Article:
The City of Toronto this month threatened to cut funding for its main gay pride event, following complaints by Canadian and Israeli gay rights activists who documented what they call acrimonious anti-Israel propaganda at the event.
Jewish gay rights activists from Toronto and Tel Aviv lauded the move, but the Toronto Jewish community's main body noted the city is yet to take any concrete action. Others, including prominent Canadian gays and pro-Palestinian campaigners, condemned the move as interference with free speech.
The municipality's general manager of culture, Mike Williams, told the Toronto Star this week that the city has received complaints following the use of the phrase "Israeli apartheid" at Pride Toronto. T-shirt slogans equating Israel to Nazi Germany were also reported, with some complaints coming from Israel.
He added the complaints pertained to the group Queers Against Israeli Apartheid - or QuAIA - which may have violated the city's anti-discrimination policy in previous parades, and may do so again if allowed to participate this summer. This, he said, would have "very serious" repercussions for organizers.
"We have the right to disqualify [parade organizers] from future grants, so we certainly would look at that," he warned. In 2009, the city funded Pride Toronto to the tune of $175,000. Funding for 2010 has already been pledged, but the city may halt it in 2011.
Elle Flanders, the spokesperson for Queers Against Israeli Apartheid, commented that the T-shirts in question were not anti-Israel but rather anti-racist. ?There were no Nazi symbols?there were T-shirts that were worn by anti-racist activists with a NO to fascism sign (crossed out swastika) who marched with us, who have been marching in Pride for years,? said Flanders in an e-mail to Haaretz..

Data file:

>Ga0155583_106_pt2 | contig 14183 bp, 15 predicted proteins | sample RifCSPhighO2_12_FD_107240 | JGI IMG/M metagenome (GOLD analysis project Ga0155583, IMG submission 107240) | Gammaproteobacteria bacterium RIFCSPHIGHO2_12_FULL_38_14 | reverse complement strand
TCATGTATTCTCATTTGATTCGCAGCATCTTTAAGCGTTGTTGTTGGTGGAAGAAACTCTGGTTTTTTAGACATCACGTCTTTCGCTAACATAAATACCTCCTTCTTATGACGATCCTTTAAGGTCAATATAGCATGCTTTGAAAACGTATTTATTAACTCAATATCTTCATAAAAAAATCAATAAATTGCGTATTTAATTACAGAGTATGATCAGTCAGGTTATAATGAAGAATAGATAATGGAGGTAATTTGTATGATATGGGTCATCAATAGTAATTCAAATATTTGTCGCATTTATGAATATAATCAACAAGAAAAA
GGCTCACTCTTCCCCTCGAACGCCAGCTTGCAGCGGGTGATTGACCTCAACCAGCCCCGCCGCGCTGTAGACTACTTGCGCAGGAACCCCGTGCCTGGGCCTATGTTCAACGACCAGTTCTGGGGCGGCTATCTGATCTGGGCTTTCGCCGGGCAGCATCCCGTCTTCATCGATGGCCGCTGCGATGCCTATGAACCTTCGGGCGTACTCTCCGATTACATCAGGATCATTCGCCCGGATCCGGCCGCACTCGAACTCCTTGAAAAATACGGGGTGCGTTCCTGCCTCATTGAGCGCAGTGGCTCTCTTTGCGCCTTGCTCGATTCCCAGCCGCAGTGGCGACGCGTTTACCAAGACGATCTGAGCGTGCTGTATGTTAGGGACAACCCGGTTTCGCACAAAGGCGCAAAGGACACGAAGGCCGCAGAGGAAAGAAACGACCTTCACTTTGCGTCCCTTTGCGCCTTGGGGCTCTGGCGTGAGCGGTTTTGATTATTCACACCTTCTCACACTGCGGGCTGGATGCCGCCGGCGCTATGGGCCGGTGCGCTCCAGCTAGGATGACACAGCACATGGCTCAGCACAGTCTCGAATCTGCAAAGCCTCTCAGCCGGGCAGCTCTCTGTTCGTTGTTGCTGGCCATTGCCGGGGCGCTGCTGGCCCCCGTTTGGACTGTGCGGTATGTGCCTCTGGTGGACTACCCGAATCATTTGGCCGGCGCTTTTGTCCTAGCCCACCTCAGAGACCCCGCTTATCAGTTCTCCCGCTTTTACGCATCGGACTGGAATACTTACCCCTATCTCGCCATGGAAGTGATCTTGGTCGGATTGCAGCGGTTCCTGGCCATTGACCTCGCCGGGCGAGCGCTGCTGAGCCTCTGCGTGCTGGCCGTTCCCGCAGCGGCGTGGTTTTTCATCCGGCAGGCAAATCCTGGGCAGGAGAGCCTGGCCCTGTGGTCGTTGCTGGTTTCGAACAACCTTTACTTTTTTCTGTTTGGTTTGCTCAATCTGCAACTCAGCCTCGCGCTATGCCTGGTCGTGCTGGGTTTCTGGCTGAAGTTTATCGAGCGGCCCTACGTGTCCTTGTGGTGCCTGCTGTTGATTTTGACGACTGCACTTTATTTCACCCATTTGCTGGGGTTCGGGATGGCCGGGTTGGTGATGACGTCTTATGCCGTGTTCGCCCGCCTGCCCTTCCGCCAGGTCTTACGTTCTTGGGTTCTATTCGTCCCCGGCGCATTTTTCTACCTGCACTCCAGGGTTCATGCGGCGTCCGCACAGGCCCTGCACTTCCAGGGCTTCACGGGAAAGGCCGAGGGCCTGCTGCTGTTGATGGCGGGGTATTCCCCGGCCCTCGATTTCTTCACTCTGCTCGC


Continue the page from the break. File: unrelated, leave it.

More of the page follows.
The decision by the city - which is among the world's gay-friendliest - came after repeated complaints by Martin Gladstone, a Toronto lawyer and gay rights activist, who made a film about QuAIA entitled "Reclaiming our Pride." In the film, activists at a Pride Tononto 2009 parade call Israel an "apartheid state" and one of them wears a T-shirt with a crossed-out swastika.
"How does demonizing Israel celebrate gay rights?" Gladstone said, adding: "It creates a hateful and exclusionary environment." Jonathan Danilowitz, a prominent, South Africa-born gay rights activist from Tel Aviv, praised the city's stand, which he defined as "going against hypocrisy."
Flanders, a Jewish filmmaker and artist who is also a PhD candidate in Toronto, rejected these accusations, adding that they were meant to "shut down the debate" and that she will "start a defamation suit against the next person who attempts to call us anti-Semitic."
Born in Montreal, Flanders, 44, said that she grew up in Israel with her parents before returning to Canada after her first year at Hebrew University. "Many of us in the group are Jews, many with long histories of Jewish activism and human rights work," she said.
Gladstone, the pro-Israel film maker, responded by saying that groups like Flanders' "always put the Jews in front to deflect the accusation."
Pro-Israel groups such as StandWithUs have in the past few years been mounting a concentrated effort to advertise Israel as a gay-friendly society in stark contradiction to its neighbors, where homosexuality is illegal and gays are often persecuted.
Flanders said that "when Israel flaunts its record on gay rights achievements, it does not excuse the occupation and/or other human rights abuses and war crimes."
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